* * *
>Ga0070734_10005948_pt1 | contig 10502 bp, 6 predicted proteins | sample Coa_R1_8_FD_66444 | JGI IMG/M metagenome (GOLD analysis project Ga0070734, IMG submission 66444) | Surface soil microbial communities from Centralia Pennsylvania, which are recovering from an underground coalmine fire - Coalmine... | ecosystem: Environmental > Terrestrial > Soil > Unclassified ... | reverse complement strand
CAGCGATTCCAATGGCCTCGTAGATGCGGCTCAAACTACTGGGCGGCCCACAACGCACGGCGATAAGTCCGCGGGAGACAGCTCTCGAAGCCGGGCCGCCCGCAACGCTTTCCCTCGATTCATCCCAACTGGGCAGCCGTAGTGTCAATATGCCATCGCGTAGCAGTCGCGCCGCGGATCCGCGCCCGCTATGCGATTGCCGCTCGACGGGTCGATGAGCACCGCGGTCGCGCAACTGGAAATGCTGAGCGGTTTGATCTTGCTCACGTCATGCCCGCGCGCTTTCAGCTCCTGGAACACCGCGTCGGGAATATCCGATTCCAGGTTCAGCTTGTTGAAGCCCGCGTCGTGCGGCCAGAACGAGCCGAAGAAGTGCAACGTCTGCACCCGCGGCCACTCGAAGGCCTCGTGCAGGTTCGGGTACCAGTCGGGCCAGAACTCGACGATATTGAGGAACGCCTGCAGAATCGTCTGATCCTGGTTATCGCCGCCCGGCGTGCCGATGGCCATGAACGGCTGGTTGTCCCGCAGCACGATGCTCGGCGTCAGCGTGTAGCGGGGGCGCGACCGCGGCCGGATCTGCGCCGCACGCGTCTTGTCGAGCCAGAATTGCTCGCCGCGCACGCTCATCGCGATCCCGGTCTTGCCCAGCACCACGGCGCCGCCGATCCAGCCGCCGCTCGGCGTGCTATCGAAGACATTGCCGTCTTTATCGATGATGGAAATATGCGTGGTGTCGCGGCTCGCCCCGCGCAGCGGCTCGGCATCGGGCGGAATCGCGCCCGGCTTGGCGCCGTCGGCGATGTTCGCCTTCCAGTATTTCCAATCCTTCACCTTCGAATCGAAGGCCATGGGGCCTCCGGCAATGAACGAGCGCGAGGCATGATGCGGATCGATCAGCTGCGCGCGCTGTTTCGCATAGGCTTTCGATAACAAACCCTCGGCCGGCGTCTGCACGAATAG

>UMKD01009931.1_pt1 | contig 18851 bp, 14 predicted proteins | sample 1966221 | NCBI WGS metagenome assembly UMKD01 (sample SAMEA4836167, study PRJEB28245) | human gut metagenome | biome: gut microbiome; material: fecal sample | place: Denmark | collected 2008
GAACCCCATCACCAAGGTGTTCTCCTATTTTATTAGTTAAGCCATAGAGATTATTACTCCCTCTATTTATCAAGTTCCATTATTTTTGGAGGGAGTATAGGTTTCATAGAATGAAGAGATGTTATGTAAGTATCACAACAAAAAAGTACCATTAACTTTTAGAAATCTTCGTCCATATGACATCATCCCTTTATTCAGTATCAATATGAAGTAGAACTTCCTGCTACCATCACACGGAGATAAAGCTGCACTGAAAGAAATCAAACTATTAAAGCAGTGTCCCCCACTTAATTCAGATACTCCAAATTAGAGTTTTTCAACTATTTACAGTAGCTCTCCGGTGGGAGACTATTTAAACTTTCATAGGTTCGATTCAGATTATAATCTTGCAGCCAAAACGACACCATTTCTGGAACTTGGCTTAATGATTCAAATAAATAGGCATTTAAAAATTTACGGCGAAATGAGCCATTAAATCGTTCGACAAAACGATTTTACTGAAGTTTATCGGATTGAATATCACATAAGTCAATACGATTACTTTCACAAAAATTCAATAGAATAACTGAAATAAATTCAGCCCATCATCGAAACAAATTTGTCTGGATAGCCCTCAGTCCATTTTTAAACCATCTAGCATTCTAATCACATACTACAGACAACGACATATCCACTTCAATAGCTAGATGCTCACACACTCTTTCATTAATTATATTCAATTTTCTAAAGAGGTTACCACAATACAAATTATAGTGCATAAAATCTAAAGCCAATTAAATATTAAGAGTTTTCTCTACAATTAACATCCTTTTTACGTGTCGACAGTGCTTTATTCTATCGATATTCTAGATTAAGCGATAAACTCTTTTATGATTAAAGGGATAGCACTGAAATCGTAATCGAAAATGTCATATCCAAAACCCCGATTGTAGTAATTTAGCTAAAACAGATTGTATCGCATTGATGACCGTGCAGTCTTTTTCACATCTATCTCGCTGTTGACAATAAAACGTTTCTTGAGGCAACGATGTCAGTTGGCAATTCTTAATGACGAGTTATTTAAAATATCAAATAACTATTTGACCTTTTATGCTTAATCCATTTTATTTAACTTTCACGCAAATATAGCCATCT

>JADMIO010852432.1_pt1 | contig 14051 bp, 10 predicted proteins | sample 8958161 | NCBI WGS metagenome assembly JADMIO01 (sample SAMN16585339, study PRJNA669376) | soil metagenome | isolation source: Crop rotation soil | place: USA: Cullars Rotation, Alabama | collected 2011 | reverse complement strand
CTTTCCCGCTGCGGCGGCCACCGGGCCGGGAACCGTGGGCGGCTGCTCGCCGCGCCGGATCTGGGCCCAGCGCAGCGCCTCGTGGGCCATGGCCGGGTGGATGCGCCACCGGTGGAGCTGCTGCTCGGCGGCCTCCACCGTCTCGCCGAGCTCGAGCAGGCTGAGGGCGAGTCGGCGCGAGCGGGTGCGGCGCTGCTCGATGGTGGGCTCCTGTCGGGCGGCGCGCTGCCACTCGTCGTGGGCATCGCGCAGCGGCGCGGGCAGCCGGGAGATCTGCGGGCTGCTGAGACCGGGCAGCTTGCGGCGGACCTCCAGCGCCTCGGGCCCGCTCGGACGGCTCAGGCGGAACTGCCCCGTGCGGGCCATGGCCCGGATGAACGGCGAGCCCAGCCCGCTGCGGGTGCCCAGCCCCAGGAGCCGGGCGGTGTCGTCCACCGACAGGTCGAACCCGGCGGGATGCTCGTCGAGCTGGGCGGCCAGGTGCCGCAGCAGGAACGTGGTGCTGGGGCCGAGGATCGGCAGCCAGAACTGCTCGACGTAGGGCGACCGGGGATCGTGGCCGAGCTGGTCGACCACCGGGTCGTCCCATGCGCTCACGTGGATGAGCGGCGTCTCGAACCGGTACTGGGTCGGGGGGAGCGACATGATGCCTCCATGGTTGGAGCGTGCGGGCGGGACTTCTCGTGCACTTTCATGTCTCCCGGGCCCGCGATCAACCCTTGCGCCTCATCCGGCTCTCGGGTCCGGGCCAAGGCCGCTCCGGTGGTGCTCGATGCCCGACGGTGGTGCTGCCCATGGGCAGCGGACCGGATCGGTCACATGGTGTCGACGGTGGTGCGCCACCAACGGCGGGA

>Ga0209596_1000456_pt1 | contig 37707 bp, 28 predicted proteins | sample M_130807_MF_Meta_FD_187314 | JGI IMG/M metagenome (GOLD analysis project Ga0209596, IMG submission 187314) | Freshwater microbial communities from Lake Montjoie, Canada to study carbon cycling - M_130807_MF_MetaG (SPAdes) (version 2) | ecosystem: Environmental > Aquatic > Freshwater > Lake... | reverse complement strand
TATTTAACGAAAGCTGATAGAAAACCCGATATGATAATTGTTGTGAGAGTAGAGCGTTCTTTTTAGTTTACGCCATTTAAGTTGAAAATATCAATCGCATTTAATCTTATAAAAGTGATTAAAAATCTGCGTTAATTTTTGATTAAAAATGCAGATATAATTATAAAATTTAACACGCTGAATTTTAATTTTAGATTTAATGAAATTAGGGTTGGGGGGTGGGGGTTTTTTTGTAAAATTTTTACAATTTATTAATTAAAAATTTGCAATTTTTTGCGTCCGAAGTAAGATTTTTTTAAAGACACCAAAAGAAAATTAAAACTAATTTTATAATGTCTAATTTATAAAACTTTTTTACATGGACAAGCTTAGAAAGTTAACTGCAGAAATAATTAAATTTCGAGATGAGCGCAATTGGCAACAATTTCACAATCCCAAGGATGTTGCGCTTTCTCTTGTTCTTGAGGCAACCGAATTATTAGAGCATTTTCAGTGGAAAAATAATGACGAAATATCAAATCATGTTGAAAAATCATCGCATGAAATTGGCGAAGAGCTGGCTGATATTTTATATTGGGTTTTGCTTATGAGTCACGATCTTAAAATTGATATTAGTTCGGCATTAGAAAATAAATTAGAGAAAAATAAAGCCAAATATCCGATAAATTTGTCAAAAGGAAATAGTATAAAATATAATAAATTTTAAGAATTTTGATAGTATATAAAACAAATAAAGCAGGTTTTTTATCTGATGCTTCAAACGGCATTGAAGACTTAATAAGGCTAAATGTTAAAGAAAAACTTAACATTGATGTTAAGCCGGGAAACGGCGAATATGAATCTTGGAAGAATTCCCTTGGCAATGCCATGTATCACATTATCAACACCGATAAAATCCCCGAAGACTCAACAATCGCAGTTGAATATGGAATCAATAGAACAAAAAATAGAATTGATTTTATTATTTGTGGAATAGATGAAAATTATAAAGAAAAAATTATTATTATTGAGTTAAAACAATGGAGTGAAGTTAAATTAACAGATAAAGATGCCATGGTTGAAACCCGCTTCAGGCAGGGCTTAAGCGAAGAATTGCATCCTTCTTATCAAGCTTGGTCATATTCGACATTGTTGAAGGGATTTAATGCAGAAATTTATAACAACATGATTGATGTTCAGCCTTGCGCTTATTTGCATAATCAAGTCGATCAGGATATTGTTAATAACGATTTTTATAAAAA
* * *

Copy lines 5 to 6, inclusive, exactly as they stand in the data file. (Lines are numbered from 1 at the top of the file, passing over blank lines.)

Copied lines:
>JADMIO010852432.1_pt1 | contig 14051 bp, 10 predicted proteins | sample 8958161 | NCBI WGS metagenome assembly JADMIO01 (sample SAMN16585339, study PRJNA669376) | soil metagenome | isolation source: Crop rotation soil | place: USA: Cullars Rotation, Alabama | collected 2011 | reverse complement strand
CTTTCCCGCTGCGGCGGCCACCGGGCCGGGAACCGTGGGCGGCTGCTCGCCGCGCCGGATCTGGGCCCAGCGCAGCGCCTCGTGGGCCATGGCCGGGTGGATGCGCCACCGGTGGAGCTGCTGCTCGGCGGCCTCCACCGTCTCGCCGAGCTCGAGCAGGCTGAGGGCGAGTCGGCGCGAGCGGGTGCGGCGCTGCTCGATGGTGGGCTCCTGTCGGGCGGCGCGCTGCCACTCGTCGTGGGCATCGCGCAGCGGCGCGGGCAGCCGGGAGATCTGCGGGCTGCTGAGACCGGGCAGCTTGCGGCGGACCTCCAGCGCCTCGGGCCCGCTCGGACGGCTCAGGCGGAACTGCCCCGTGCGGGCCATGGCCCGGATGAACGGCGAGCCCAGCCCGCTGCGGGTGCCCAGCCCCAGGAGCCGGGCGGTGTCGTCCACCGACAGGTCGAACCCGGCGGGATGCTCGTCGAGCTGGGCGGCCAGGTGCCGCAGCAGGAACGTGGTGCTGGGGCCGAGGATCGGCAGCCAGAACTGCTCGACGTAGGGCGACCGGGGATCGTGGCCGAGCTGGTCGACCACCGGGTCGTCCCATGCGCTCACGTGGATGAGCGGCGTCTCGAACCGGTACTGGGTCGGGGGGAGCGACATGATGCCTCCATGGTTGGAGCGTGCGGGCGGGACTTCTCGTGCACTTTCATGTCTCCCGGGCCCGCGATCAACCCTTGCGCCTCATCCGGCTCTCGGGTCCGGGCCAAGGCCGCTCCGGTGGTGCTCGATGCCCGACGGTGGTGCTGCCCATGGGCAGCGGACCGGATCGGTCACATGGTGTCGACGGTGGTGCGCCACCAACGGCGGGA